The Senate Intelligence Committee is going to offer a bill that will nominally “limit” NSA collection of Americans’ phone records, offering a time limit for how long the data should be kept, but keeping the process otherwise intact.
Sen. Dianne Feinstein (D – CA), an outspoken advocate of the surveillance programs, dubbed the bill a “change but preserve” bill, that would not stop the bulk collection of Americans’ data.
The pro-surveillance leadership all seems on board with this, but other senators are pushing more ambitious plans aimed at ending bulk surveillance in general, though they are facing major opposition from the administration.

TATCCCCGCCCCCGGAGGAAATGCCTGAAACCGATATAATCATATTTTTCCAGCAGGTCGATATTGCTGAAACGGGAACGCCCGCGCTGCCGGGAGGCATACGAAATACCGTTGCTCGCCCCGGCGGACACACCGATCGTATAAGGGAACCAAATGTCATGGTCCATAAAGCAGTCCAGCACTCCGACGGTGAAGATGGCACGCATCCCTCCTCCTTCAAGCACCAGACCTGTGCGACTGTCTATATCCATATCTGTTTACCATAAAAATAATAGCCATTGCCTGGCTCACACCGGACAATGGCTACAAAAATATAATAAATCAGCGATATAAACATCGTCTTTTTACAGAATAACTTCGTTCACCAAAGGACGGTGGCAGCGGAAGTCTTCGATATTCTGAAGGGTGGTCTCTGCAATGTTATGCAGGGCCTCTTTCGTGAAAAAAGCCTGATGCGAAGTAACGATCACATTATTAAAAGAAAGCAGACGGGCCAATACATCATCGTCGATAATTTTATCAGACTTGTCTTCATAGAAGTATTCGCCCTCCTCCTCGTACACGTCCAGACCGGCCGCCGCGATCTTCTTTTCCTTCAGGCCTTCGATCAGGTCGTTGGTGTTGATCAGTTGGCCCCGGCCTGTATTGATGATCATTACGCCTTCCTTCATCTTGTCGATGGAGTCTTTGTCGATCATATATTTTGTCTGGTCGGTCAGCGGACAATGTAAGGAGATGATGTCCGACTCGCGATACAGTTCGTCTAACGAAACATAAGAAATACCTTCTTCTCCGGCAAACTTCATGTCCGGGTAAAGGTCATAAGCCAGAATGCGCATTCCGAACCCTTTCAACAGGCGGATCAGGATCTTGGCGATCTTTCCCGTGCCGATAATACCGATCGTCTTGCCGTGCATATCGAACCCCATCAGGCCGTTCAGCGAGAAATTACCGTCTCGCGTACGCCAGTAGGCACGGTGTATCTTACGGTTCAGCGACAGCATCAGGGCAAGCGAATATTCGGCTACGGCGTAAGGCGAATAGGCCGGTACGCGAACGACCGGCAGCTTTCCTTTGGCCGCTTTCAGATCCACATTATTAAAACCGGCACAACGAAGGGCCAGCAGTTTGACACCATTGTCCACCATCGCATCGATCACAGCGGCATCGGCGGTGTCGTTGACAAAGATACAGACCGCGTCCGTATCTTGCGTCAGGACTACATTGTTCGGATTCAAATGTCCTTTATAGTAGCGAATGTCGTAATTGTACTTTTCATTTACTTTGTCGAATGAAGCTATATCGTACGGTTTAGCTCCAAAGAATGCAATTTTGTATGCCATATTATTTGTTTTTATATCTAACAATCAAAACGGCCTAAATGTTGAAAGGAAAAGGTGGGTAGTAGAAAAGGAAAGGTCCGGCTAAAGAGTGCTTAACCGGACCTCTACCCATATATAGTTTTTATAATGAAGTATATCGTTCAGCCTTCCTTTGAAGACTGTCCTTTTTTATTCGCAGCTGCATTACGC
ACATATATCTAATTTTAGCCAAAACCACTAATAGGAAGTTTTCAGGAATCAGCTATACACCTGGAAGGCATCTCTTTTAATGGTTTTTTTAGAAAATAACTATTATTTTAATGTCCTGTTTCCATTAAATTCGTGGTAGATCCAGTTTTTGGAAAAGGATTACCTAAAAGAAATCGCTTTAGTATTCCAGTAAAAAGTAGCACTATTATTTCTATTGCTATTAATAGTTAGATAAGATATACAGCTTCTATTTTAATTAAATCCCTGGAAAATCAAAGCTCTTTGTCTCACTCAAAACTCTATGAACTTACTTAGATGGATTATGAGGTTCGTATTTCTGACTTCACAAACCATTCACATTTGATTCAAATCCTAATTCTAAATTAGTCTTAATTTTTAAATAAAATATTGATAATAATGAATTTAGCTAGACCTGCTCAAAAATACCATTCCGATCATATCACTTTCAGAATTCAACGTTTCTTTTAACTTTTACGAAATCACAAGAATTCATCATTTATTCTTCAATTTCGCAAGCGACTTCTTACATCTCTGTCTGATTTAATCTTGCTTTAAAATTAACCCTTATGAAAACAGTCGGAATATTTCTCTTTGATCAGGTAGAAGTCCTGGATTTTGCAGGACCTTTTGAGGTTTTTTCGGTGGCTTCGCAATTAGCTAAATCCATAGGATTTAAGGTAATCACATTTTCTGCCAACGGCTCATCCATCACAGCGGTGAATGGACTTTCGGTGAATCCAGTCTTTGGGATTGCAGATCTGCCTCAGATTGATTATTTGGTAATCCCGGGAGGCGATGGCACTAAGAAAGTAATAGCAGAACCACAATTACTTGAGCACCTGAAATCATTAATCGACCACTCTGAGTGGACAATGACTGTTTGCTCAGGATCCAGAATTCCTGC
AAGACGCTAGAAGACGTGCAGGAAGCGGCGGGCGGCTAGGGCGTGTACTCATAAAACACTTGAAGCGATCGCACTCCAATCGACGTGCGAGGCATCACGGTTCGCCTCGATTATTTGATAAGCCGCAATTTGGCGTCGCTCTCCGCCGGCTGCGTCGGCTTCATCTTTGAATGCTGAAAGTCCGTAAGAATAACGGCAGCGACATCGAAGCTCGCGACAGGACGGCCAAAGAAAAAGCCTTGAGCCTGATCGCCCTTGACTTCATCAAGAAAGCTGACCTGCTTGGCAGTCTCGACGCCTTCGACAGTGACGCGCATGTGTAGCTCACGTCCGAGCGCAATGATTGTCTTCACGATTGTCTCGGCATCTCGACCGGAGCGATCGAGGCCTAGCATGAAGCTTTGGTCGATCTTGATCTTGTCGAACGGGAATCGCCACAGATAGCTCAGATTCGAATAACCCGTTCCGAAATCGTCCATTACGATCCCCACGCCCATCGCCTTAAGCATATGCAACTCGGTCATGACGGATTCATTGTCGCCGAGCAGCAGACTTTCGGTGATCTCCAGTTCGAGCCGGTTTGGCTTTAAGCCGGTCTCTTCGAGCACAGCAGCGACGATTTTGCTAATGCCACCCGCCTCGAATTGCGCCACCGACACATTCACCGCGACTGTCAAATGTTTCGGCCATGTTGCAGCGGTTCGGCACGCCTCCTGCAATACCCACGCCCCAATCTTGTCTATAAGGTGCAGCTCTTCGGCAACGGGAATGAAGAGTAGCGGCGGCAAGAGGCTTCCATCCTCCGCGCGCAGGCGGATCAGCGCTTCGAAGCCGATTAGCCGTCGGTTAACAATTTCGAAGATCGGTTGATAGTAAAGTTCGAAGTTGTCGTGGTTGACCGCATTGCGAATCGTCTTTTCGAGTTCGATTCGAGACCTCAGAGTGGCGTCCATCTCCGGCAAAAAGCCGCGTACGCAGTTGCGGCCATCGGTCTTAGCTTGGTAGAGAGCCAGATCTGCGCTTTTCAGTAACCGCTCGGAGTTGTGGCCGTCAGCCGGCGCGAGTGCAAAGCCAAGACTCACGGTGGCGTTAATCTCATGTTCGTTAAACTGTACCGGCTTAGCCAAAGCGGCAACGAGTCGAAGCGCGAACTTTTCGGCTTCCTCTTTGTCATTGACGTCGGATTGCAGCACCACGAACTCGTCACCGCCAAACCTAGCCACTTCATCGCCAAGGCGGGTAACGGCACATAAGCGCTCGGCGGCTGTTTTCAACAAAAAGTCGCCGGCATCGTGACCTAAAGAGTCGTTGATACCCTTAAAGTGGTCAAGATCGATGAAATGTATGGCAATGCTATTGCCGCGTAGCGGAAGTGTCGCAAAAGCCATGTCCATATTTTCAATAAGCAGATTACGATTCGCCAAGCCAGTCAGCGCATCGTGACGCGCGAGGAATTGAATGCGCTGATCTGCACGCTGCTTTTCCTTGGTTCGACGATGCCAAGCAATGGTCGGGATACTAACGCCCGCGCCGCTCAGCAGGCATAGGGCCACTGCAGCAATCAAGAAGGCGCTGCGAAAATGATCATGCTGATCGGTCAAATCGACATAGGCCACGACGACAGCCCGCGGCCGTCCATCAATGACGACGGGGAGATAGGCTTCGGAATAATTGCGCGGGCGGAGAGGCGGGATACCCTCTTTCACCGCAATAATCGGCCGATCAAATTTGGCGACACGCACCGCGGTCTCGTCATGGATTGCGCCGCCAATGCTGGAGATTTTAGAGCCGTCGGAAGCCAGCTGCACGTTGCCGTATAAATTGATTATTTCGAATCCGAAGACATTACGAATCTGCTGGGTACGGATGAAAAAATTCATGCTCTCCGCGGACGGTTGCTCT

NSA Director Gen. Keith Alexander insisted that the nation needs to collect all phone records as a matter of course, while James Clapper argued that even if they didn’t catch actual imminent threats it was worth spying on Americans just for “peace of mind.”
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